Poets talk a lot about voice, but fiction writers have a voice, too, a way of writing prose that is unquestionably their own. This voice is not something slap-dash, something thrown together. No matter how “natural” it sounds, I believe that this voice emerges from the wisdom accrued through revision and failure. The more you write, the more you fail. The more you fail, the more you learn. Then, you fail again, and, to quote Samuel Beckett, you fail better. And you fail better. And you fail better again.
I’m very hard on myself, and I don’t handle failure well. This probably explains why writing prose is hard for me. I’ve spent the better part of my writing career writing and reading poetry, and I think that I’ve come to some understanding of it. I am by no means a perfect poet (God, who is?), but I think I understand the genre, and I have an understanding of my own strengths and (many) weaknesses as a poet. Learning to write poetry was/is for me a process of failure, too. I have twice as many (perhaps three times as many) abandoned poems as I do successful poems. When I get frustrated writing prose (as I have been of late), it’s helpful to remember those failures that I’ve had as well as the failures that have yet to come.
Whitman said “Vivas for those who have failed.” He could have been talking to writers and artists everywhere. He likely was.
I’m still struggling to learn how to write prose. But I think, if there’s one thing that any successful writer has in common, it’s this: a damned, hard-headed, dogged persistence. You write, you fail, and you write again. Back to it. The page is waiting.
It’s important to have people to look up to at the beginning of your career. You have to find people who have found their own way of saying the things that you yourself want to say. It never comes easy, and I believe now that it may even get harder the older you get and the more you write. The apprentice approaches the pinnacle slowly, with much stumbling and cursing, constantly going down one-way streets and taking off on tangents that go nowhere. The incredible amount of things that have to be written and then thrown away is probably what daunts a lot of young writers.
From "Harry Crews: Mentor and Friend," Billy Ray's Farm: Essays from a Place Called Tula, Touchstone-Simon & Schuster, 2001
An interesting and heated conversation took place on my Facebook page a couple of days ago after I posted this message:
Holy cow. I just some ink on a rejection from a top tier journal. Very nice. It's rare that a rejection makes me feel good, but this one did.
I won’t go into the specifics of the conversation nor will I name the journal, but I will say that the vehemence and anger displayed in the conversation didn’t surprise me. There are a lot of poets writing today, and there are a lot of journals out there featuring many different kinds of aesthetics. Some poets struggle to find an audience. Other poets seem touched by the poetry gods and become well-known very quickly.
I’ll be honest: it’s hard not to be jealous when I see poets whom I’ve known a long time publishing their third and fourth book and getting featured in The Southern Review, Paris Review, and Ploughshares (for example). I want that kind of readership, too. I want that kind of audience for my work. And I want the respect of my peers. [Edited to add: I ultimately want to write well-crafted poems. History can decide if they're 'great.']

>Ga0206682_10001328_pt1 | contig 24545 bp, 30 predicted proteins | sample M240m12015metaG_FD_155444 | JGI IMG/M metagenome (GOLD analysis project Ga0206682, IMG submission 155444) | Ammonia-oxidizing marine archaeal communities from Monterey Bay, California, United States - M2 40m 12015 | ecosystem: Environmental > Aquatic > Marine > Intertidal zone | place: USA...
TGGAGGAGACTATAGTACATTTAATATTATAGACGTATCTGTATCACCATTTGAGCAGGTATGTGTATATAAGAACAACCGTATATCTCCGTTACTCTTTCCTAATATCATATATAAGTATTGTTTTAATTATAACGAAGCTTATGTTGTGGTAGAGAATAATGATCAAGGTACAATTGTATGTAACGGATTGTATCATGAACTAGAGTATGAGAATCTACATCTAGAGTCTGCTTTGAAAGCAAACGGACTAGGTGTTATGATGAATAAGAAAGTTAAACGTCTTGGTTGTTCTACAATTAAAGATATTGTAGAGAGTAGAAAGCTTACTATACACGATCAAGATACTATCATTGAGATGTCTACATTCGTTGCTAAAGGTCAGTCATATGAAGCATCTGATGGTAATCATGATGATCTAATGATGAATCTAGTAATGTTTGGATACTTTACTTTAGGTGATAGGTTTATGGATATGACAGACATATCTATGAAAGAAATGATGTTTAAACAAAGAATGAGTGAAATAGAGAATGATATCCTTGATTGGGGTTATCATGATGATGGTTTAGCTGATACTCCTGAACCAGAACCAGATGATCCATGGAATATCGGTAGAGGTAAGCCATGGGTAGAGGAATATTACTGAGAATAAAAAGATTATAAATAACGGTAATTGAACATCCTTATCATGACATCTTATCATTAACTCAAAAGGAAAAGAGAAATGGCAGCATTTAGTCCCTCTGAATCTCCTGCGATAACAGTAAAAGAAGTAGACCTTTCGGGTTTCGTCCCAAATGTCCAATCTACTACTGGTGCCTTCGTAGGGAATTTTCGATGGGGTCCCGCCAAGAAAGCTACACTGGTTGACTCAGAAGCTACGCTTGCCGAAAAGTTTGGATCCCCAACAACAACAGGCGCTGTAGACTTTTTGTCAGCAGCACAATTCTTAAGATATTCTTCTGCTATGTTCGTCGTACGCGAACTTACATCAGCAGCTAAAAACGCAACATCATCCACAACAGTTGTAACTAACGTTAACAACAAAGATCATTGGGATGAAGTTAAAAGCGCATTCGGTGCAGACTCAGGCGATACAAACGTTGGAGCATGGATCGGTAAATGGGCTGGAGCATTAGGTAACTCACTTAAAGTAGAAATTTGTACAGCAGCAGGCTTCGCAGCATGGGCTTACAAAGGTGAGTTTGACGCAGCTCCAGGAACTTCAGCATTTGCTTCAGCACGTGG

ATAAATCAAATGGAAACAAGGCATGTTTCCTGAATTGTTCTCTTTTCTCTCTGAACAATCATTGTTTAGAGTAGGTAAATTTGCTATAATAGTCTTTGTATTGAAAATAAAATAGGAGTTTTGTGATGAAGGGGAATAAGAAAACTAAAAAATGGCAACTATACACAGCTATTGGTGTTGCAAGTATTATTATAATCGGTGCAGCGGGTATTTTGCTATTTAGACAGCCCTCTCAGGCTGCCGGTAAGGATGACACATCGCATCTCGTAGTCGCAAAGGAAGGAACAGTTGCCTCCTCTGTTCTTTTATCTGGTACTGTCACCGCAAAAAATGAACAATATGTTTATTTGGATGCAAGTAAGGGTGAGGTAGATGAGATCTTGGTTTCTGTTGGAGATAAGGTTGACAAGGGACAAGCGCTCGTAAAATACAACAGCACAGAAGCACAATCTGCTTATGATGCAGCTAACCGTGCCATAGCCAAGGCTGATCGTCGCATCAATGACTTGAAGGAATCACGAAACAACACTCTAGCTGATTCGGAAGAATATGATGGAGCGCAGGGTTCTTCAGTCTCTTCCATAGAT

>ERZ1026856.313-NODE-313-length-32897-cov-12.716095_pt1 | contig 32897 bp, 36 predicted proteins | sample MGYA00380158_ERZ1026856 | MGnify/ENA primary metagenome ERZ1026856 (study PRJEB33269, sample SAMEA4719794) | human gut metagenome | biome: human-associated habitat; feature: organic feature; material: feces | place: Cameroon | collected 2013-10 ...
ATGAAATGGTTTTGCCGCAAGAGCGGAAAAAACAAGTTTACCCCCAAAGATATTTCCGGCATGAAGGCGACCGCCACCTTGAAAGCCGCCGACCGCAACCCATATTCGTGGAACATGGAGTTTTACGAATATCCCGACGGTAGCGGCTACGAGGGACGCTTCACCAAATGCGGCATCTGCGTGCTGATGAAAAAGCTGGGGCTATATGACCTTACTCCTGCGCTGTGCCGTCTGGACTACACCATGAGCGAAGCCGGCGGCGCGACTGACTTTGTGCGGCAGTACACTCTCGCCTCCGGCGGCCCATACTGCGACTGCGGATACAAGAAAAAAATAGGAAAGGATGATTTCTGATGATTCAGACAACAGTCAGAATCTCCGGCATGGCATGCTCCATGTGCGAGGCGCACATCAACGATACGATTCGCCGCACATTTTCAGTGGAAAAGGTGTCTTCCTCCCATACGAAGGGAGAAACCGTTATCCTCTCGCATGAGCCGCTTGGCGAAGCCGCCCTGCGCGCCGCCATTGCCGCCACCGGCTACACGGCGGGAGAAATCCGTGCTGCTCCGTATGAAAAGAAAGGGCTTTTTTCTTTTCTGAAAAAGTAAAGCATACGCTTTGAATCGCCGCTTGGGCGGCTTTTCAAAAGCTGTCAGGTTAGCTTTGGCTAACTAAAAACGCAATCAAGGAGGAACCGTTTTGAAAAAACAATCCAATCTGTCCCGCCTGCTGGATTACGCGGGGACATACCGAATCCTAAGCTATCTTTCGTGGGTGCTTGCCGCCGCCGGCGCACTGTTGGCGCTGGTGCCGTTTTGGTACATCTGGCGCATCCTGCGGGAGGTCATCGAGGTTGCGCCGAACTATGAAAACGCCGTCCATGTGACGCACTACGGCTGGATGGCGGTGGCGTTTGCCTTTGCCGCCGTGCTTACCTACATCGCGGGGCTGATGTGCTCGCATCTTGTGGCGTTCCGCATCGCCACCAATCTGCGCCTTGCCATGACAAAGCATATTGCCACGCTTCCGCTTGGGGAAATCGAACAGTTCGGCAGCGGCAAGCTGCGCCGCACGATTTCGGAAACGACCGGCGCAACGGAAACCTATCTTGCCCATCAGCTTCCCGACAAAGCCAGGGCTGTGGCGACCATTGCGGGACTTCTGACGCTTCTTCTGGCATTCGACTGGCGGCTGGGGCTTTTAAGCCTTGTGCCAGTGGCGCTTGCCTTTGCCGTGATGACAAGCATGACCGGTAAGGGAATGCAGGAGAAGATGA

Perhaps, too, I’ll confess, that I’m trying to build a career.
“Careerism” is a nasty word in poetry circles. It carries a stink with it that keeps lots of artists at a distance. Indeed, some poets I’ve met even hold that to think about a “book” of poems as opposed to a single poem reveals (in me) an ugly need to be known. I disagree. There’s nothing wrong with a writer building a career. For some reasons, however, I’ve found that poets in particular bristle at this notion.
The reasons are probably varied, and I can only guess at a few, and I think those reasons have something to do with money. Is poetry somehow more “pure” that prose? Does the lack of money associated with poetry indicate that the genre is somehow immune from the marketplace of ideas? Make no mistake: I do believe that capitalism hurts art. One cannot reduce a work of art to its monetary value any more than one can measure the affect a work of art has on a viewer or reader.
At the same time, U.S. poets live in this system. Furthermore, many of us are academics, too, and our careers as writers are entangled (for better or for worse) with our careers as teachers. My poetry publications have a direct effect upon my teaching career—I teach composition, mainly, not creative writing (for the record). This fact sometimes troubles me—well, to be honest, this often troubles me. Still, I understand that this is how things are.
However, building a writing career is most certainly not why I started writing. I started writing at first just to express myself. Like most kids, I felt strange and awkward, and writing (songs and stories at first) gave me an outlet to try to understand my place in the world. I decided to pursue writing in school because I couldn’t imagine a life that didn’t place writing at the center of what I did. And now, though my writing career has become a part of my teaching career, I don’t sit down thinking, “Okay, that tenure review is coming up. Let me compose a new poem.” I doubt any writer thinks this way.
But to return to that Facebook conversation: my feelings about that rejection had nothing to do with my career as a writer or an academic. I respect that nameless journal greatly. I respect its editors and the writers who publish there. I respect its long history. I would love to be included in its pages, and the fact that the editors took a few precious moments to praise my work and invite a resubmission means a lot to me.
I hate to think that the poetry world has gotten so jaded that we all scoff at the notion of publication. Good and bad writing does exist, and publication can be a kind of validation. But at the end of the day, it’s just the page and me, trying to make sense of the world, trying to make meaning with syllables.